O'Neill happy in role with Walleye

Back on ice after injury, Toledo defenseman finds contentment


  • Wes O'Neill leads all Walleye defensemen with 2 goals and 3 points in just six games this season.
    Wes O'Neill leads all Walleye defensemen with 2 goals and 3 points in just six games this season.

    Wall­eye de­fen­se­man Wes O’Neill has ex­pe­ri­enced the high­est of highs and low­est of lows in his six-year pro ca­reer.

    Now the 26-year-old is healthy and happy. O’Neill has found con­tent­ment af­ter en­joy­ing a cup of cof­fee in the NHL early in his ca­reer and then suf­fer­ing from a de­bil­i­tat­ing back in­jury last sea­son.

    “People don’t see the bat­tles that some of the guys have to go through,” said O’Neill, who is in his first sea­son with Toledo. “I’m just so happy to be healthy and on a team with a great group of vet­eran guys like my­self.”

    The 6-foot-4, 215-pound de­fen­se­man has played in 267 games among the ranks of professional hockey. He leads Wall­eye de­fense­men with two goals and has three points in just six games.

    O’Neill has helped Toledo get off to a good start (4-2-0).

    The Wall­eye play their fifth straight road game to­mor­row night at Wheel­ing be­fore re­turn­ing for two home games Fri­day and Satur­day at the Hun­ting­ton Center.

    “It was a good test for us,” said O’Neill, who had a power play goal in Toledo’s 4-2 win at Read­ing on Sun­day. “It’s huge to get off to a hot start be­cause of the new di­rec­tion the Wall­eye are tak­ing.”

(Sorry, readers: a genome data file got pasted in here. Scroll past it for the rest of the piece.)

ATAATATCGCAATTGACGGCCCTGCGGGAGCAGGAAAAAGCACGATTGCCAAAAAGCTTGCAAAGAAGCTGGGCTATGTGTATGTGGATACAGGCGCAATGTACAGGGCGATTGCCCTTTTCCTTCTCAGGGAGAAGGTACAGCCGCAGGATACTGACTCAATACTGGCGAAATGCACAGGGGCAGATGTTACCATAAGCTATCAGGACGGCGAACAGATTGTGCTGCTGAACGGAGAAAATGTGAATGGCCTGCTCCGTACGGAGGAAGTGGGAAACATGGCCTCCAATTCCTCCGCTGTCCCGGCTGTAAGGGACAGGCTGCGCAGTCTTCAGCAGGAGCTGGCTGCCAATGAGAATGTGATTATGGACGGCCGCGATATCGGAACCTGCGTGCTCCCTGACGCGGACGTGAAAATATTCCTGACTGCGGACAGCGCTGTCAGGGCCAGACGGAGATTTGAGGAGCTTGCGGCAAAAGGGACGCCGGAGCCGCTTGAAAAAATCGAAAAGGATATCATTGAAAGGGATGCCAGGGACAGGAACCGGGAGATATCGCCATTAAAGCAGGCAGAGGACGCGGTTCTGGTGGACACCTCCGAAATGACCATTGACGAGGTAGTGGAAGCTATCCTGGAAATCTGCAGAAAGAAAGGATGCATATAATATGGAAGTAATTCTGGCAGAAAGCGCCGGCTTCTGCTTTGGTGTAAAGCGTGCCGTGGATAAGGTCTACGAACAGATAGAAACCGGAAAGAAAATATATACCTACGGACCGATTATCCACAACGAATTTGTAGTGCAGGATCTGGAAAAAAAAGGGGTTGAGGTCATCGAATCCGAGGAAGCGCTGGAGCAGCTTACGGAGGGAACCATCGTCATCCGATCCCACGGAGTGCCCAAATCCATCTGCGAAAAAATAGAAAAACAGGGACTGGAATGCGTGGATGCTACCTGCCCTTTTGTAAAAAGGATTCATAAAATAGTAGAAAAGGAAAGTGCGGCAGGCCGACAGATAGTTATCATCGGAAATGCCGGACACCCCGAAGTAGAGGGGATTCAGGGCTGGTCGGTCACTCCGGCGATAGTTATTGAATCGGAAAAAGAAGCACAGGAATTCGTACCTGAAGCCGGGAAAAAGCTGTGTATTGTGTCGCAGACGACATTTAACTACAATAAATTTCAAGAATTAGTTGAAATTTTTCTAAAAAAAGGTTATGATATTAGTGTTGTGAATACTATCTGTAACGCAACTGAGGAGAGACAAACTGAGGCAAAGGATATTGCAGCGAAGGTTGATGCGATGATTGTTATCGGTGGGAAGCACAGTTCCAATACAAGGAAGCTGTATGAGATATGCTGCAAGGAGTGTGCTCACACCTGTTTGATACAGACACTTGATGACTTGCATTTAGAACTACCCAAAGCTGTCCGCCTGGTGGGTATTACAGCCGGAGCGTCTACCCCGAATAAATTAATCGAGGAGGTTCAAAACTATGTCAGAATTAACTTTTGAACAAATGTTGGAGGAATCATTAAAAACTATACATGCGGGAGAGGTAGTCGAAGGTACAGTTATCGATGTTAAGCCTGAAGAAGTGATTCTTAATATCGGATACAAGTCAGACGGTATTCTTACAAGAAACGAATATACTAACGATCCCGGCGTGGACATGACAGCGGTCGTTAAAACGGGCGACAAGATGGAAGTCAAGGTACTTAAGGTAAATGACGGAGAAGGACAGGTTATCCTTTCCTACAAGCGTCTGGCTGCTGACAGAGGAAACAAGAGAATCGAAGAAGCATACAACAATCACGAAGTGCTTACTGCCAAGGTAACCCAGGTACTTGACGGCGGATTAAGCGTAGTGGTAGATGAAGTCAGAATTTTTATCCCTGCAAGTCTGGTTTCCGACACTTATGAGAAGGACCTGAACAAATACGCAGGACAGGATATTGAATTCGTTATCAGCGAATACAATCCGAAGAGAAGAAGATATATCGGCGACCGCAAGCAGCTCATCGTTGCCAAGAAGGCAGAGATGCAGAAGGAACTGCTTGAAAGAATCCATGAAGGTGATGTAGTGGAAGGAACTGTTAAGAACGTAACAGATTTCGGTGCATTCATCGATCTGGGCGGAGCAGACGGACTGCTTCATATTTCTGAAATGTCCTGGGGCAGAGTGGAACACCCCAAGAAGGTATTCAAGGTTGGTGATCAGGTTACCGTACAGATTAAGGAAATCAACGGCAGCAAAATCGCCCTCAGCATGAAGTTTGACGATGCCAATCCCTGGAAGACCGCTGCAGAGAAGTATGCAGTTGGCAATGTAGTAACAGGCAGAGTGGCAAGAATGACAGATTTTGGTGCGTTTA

O’Neill is among a hand­ful of vet­eran play­ers Toledo coach Nick Vitucci brought in to bring sta­bil­ity and lead­er­ship.

    “Wes has a ter­rific skill­set and brings a ton of lead­er­ship and ex­pe­ri­ence to our club,” Vitucci said. “He is a true top-flight de­fen­se­man who is ex­tremely sound in his own end.”

    O’Neill served as cap­tain of Toledo’s ri­val Kal­a­ma­zoo last sea­son. But O’Neill said it was in­jury-plagued: He only played in 29 games and had two as­sists.

    O’Neill said eight games into the sea­son he felt the most ex­cru­ci­at­ing pain in his back while eat­ing din­ner with his girl­friend.

    “My girl­friend [Ni­cole] is a doc­tor, and she made me go right to the hos­pi­tal and the doc­tor said I needed emer­gency sur­gery,” he said.

    O’Neill had a pinched nerve in a disc in his back and had lost all feel­ing from the waist down in his left side.

    “At that point you’re not wor­ried about hockey, you’re wor­ried about qual­ity of life. It took two months to get feel­ing back,” he said.

    The in­jury was from wear and tear and not a par­tic­u­lar hit, he said, giv­ing credit to Kal­a­ma­zoo’s train­ing staff for his re­ha­bil­i­ta­tion.

    But he said he wanted a clean start.

    “Com­ing into this year, I wasn’t sure I’d even be able to play,” O’Neill said. “But I talked to Nick and I told him I wouldn’t agree to sign if I didn’t think I could con­trib­ute. I don’t think I’ll ever be back to 100 per­cent, but I feel good. I’m back to go­ing to the rink with a smile on my face.”

    O’Neill, a na­tive of Wind­sor, On­tario, was a fourth-round draft pick of the New York Islanders in 2004. He also has played parts of four sea­sons in the Amer­i­can Hockey League.

    O’Neill re­al­ized his child­hood dreams when he made it to the NHL on two oc­ca­sions.

    He played in three games with Col­o­rado in 2008-09 and ap­peared in two games for the Ava­lanche in 2009-10.

    He never caught on, and he spent most of his ca­reer in the AHL and ECHL.